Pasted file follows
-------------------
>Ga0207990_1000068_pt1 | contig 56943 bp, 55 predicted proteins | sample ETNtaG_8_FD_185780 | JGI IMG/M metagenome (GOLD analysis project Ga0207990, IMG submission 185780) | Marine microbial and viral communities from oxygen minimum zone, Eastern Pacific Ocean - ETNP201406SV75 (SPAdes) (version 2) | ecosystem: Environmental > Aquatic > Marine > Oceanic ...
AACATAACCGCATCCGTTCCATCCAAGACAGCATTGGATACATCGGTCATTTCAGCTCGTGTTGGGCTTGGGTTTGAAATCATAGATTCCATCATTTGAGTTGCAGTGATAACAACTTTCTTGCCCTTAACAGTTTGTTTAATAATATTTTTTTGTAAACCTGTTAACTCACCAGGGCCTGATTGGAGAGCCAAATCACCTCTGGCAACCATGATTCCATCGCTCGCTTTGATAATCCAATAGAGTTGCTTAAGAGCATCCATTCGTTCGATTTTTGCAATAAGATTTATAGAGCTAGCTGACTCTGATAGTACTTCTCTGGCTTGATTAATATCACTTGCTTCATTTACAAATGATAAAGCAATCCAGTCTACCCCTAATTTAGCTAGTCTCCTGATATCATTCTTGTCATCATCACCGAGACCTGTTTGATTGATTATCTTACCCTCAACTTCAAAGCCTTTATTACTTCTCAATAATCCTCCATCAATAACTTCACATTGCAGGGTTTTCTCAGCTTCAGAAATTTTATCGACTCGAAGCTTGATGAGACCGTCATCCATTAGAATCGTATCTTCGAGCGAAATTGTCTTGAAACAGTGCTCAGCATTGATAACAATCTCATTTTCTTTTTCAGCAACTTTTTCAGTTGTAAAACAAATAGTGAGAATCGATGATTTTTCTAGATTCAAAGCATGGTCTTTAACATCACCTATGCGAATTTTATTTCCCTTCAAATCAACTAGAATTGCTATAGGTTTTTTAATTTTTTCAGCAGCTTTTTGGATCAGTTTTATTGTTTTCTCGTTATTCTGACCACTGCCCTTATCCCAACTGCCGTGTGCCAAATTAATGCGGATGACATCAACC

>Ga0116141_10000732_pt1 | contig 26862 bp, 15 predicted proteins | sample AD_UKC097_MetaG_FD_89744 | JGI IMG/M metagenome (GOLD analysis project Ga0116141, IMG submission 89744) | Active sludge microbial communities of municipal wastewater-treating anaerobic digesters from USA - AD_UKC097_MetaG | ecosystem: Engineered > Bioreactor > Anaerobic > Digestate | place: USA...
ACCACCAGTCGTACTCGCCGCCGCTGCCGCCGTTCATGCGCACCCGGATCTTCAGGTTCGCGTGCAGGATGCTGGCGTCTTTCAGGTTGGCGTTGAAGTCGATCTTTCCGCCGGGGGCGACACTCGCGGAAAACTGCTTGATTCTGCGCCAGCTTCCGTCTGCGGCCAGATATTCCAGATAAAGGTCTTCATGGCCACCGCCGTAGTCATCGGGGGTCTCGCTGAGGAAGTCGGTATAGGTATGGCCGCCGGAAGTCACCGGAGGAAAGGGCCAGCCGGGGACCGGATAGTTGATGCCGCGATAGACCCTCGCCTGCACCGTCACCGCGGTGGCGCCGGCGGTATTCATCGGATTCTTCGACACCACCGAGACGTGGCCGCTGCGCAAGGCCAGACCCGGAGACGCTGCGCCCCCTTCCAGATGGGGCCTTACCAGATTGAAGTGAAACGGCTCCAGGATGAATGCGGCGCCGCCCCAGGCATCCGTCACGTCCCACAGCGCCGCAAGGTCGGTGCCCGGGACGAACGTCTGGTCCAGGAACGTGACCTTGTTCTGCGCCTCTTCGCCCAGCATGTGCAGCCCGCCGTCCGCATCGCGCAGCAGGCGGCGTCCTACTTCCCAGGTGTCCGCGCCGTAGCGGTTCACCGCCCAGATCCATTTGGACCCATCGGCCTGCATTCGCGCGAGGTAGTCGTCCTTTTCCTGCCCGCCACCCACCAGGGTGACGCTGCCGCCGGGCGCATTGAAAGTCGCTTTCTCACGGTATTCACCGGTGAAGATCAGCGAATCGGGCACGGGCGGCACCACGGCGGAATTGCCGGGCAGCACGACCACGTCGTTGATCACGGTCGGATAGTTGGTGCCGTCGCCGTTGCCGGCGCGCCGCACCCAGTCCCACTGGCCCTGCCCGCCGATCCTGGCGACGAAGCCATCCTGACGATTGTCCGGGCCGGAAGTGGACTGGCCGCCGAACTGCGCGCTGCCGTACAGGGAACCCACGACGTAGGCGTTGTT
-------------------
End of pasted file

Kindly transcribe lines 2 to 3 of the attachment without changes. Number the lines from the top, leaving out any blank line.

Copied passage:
AACATAACCGCATCCGTTCCATCCAAGACAGCATTGGATACATCGGTCATTTCAGCTCGTGTTGGGCTTGGGTTTGAAATCATAGATTCCATCATTTGAGTTGCAGTGATAACAACTTTCTTGCCCTTAACAGTTTGTTTAATAATATTTTTTTGTAAACCTGTTAACTCACCAGGGCCTGATTGGAGAGCCAAATCACCTCTGGCAACCATGATTCCATCGCTCGCTTTGATAATCCAATAGAGTTGCTTAAGAGCATCCATTCGTTCGATTTTTGCAATAAGATTTATAGAGCTAGCTGACTCTGATAGTACTTCTCTGGCTTGATTAATATCACTTGCTTCATTTACAAATGATAAAGCAATCCAGTCTACCCCTAATTTAGCTAGTCTCCTGATATCATTCTTGTCATCATCACCGAGACCTGTTTGATTGATTATCTTACCCTCAACTTCAAAGCCTTTATTACTTCTCAATAATCCTCCATCAATAACTTCACATTGCAGGGTTTTCTCAGCTTCAGAAATTTTATCGACTCGAAGCTTGATGAGACCGTCATCCATTAGAATCGTATCTTCGAGCGAAATTGTCTTGAAACAGTGCTCAGCATTGATAACAATCTCATTTTCTTTTTCAGCAACTTTTTCAGTTGTAAAACAAATAGTGAGAATCGATGATTTTTCTAGATTCAAAGCATGGTCTTTAACATCACCTATGCGAATTTTATTTCCCTTCAAATCAACTAGAATTGCTATAGGTTTTTTAATTTTTTCAGCAGCTTTTTGGATCAGTTTTATTGTTTTCTCGTTATTCTGACCACTGCCCTTATCCCAACTGCCGTGTGCCAAATTAATGCGGATGACATCAACC

>Ga0116141_10000732_pt1 | contig 26862 bp, 15 predicted proteins | sample AD_UKC097_MetaG_FD_89744 | JGI IMG/M metagenome (GOLD analysis project Ga0116141, IMG submission 89744) | Active sludge microbial communities of municipal wastewater-treating anaerobic digesters from USA - AD_UKC097_MetaG | ecosystem: Engineered > Bioreactor > Anaerobic > Digestate | place: USA...